Today, let’s talk about polaroid pictures versus home movies.
While these days, pretty much everything is digital (and has been for a while), you likely still remember those big, clunky polaroid cameras that spit out a physical photo right after you took a shot.
You can still buy them today, in fact.
And maybe you remember, or even have a collection of old – or not so old – home movies.
Maybe they’re on film reels, or VHS, or these days, on your phone.
Maybe you’re in them. Or your parents. Or their parents.
Maybe it’s your kids. Or grandkids. Or great grandkids.
Whether we’re talking about a polaroid photo or a home movie, they each serve a purpose.
They each help us capture a moment, or moments, in time.
Sorta like the much-loved “carousel” scene from Mad Men.
And while a polaroid is literally a snapshot in time, a movie captures motion. It reflects action. It shows us life unfolding before our eyes.
A financial plan is a polaroid.
Your financial plan is a polaroid.
It’s a snapshot in time.
It’s shows us what we see right now. Nothing more.
Ongoing financial planning is more akin to a home movie.
It’s a process. It’s ongoing. It’s action-oriented.
Now, being action-oriented doesn’t mean “taking action” is always the best thing to do.
But, it does mean – to me, at least – that you don’t have to feel helpless or wonder if things will be OK with your retirement or your life.
With all the craziness we’ve seen and experienced in recent weeks, I’d ask you a question or two…
Are you making decisions based on a financial polaroid?
Or are you an active, engaged participant in your very own financial home movie?
Are you making decisions today based off a financial plan that was created months or years ago?
Or are you updating your financial plan to reflect what we now know right now?
And more importantly, do you have a process to regularly review, update and adjust your financial plan going forward, regardless of the environment we find ourselves in?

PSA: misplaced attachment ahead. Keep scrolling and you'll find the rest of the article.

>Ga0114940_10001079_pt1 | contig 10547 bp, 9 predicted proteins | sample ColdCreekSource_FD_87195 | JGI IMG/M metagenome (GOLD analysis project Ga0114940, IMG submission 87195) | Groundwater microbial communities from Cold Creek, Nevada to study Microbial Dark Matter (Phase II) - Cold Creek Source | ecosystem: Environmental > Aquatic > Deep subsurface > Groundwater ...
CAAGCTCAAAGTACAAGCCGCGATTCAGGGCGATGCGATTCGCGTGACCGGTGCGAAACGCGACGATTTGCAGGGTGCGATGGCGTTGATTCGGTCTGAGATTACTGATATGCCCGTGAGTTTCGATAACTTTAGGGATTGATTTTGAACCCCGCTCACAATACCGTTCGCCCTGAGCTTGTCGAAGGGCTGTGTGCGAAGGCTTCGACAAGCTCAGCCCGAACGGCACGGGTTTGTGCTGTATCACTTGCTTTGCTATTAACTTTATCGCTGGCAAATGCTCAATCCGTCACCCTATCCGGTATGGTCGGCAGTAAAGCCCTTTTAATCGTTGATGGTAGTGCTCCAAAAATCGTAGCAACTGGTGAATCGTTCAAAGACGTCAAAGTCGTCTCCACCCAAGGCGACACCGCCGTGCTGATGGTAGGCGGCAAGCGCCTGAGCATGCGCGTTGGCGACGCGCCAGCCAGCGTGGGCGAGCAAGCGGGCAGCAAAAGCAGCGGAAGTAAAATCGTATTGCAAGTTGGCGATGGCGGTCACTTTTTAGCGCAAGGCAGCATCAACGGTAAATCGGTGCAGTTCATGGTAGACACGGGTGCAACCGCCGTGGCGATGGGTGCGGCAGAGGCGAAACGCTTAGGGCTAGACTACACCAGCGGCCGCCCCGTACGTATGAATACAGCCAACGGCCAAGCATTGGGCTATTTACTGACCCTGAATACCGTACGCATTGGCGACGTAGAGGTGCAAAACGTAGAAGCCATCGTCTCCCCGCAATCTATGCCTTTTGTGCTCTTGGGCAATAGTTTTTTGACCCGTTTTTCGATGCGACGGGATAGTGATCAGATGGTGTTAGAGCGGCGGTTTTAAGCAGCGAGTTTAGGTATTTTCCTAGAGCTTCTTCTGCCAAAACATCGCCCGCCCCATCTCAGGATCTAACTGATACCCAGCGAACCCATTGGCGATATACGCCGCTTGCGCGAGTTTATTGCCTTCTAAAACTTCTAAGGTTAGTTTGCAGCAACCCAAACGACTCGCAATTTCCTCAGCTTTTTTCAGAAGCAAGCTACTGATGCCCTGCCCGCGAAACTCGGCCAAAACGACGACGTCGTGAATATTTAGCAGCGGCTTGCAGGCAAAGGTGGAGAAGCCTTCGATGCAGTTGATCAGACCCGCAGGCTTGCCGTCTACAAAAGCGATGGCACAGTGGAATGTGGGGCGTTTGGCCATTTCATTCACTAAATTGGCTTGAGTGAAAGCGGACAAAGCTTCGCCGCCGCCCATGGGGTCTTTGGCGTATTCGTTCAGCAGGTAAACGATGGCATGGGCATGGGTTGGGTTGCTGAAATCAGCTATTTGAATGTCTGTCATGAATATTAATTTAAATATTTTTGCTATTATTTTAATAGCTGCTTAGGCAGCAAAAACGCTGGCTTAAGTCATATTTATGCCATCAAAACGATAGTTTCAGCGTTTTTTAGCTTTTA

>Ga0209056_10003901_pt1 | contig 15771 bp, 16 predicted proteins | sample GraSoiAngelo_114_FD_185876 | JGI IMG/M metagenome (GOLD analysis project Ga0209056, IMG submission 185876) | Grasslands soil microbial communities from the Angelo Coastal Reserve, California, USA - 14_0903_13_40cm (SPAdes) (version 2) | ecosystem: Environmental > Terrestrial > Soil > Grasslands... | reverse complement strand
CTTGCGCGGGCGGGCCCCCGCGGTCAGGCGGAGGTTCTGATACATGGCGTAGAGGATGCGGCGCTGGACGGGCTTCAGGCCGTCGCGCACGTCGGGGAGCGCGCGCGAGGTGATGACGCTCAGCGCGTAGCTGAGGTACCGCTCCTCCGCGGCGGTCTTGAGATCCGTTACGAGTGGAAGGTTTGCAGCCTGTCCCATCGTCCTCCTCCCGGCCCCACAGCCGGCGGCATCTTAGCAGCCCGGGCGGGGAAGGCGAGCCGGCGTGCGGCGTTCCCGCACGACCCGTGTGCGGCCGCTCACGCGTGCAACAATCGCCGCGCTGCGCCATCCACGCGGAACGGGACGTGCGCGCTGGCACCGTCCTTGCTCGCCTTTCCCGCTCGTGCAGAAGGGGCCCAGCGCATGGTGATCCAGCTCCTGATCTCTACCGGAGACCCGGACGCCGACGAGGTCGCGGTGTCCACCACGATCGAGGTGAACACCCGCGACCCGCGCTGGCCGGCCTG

Movies are simply moving pictures.
They’re a series of still photos strung together in quick sequence to reflect motion, action and life.
And so is your financial plan, but if – and only if – you’re engaged in the ongoing process of financial planning.
Financial planning – like a movie – is a series of ongoing snapshots in time.
A month ago, your financial plan might have looked different than it does today. Or that it might look in month from now.
The challenge – and opportunity – with your financial plan is to not let it grow old and out of date. Instead, think of it like an opportunity to capture, on a regular basis, what’s going on in your life, in the lives of those you care about, in the market, with the economy, with your health, your work, and anything else that might impact your life and lifestyle — today and into the future.
I’m not suggesting that you’ll ever want to sit down with family and friends and reminisce as you review past versions of your financial plan.
But just like polaroids or home movies, past snapshots of your financial plan might prove to be valued memories in the future as we reflect back on the events surrounding March, 2020.
If you’re overdue to create your own financial plan, or you need to update the plan you already have in place, let me know if I can help.
I’m available for video meetings or phone calls whenever you want to discuss things.